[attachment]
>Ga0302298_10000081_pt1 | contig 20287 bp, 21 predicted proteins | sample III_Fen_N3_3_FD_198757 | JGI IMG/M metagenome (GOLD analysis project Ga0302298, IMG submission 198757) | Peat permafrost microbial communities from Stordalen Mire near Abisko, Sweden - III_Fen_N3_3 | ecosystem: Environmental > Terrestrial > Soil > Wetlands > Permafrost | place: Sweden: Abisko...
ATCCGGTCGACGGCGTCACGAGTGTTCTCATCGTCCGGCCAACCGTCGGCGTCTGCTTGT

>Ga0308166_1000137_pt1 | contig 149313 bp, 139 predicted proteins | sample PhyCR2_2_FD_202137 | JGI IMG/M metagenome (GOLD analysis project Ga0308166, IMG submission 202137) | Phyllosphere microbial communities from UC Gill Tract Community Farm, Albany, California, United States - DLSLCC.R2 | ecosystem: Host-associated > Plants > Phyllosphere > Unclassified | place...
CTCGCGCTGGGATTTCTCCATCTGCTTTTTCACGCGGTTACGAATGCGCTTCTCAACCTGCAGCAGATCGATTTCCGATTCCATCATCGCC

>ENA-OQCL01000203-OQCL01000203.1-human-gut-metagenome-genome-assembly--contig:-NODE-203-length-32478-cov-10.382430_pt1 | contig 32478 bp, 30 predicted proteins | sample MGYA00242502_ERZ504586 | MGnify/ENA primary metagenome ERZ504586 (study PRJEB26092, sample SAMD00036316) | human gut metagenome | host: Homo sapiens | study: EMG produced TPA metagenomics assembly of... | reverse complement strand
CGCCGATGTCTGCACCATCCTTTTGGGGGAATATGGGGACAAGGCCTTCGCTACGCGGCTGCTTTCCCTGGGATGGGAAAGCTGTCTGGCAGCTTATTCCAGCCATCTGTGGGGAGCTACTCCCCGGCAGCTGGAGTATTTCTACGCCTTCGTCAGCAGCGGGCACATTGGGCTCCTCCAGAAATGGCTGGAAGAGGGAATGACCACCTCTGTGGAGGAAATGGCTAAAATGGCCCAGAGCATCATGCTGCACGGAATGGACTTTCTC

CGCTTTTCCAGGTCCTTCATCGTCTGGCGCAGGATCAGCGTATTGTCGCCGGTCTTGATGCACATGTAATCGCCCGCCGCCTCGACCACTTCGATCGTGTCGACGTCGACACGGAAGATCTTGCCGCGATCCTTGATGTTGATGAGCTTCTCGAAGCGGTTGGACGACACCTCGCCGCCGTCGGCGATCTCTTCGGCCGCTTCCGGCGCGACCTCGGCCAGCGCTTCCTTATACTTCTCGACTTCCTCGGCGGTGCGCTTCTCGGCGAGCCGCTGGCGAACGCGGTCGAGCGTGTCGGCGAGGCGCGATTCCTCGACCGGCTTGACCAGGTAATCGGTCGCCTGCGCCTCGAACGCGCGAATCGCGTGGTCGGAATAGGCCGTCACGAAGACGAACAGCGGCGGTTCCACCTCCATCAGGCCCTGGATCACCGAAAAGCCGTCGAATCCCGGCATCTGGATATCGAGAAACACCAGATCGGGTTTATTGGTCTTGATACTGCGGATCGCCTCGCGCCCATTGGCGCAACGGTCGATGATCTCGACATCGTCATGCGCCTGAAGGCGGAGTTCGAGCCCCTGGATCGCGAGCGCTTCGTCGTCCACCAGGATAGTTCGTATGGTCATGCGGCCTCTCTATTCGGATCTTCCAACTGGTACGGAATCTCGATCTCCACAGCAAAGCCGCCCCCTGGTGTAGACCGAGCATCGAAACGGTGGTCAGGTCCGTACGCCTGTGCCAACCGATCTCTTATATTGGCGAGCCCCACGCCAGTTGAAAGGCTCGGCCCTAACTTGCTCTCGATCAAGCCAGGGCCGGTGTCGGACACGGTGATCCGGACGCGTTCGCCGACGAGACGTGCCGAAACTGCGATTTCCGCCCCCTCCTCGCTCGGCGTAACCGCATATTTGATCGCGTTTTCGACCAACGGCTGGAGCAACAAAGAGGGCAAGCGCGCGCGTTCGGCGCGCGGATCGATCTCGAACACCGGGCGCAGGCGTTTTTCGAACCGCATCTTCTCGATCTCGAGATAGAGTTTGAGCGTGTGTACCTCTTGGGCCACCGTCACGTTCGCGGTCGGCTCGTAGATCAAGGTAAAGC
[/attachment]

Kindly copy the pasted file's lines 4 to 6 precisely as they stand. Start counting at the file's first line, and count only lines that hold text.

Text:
CTCGCGCTGGGATTTCTCCATCTGCTTTTTCACGCGGTTACGAATGCGCTTCTCAACCTGCAGCAGATCGATTTCCGATTCCATCATCGCC

>ENA-OQCL01000203-OQCL01000203.1-human-gut-metagenome-genome-assembly--contig:-NODE-203-length-32478-cov-10.382430_pt1 | contig 32478 bp, 30 predicted proteins | sample MGYA00242502_ERZ504586 | MGnify/ENA primary metagenome ERZ504586 (study PRJEB26092, sample SAMD00036316) | human gut metagenome | host: Homo sapiens | study: EMG produced TPA metagenomics assembly of... | reverse complement strand
CGCCGATGTCTGCACCATCCTTTTGGGGGAATATGGGGACAAGGCCTTCGCTACGCGGCTGCTTTCCCTGGGATGGGAAAGCTGTCTGGCAGCTTATTCCAGCCATCTGTGGGGAGCTACTCCCCGGCAGCTGGAGTATTTCTACGCCTTCGTCAGCAGCGGGCACATTGGGCTCCTCCAGAAATGGCTGGAAGAGGGAATGACCACCTCTGTGGAGGAAATGGCTAAAATGGCCCAGAGCATCATGCTGCACGGAATGGACTTTCTC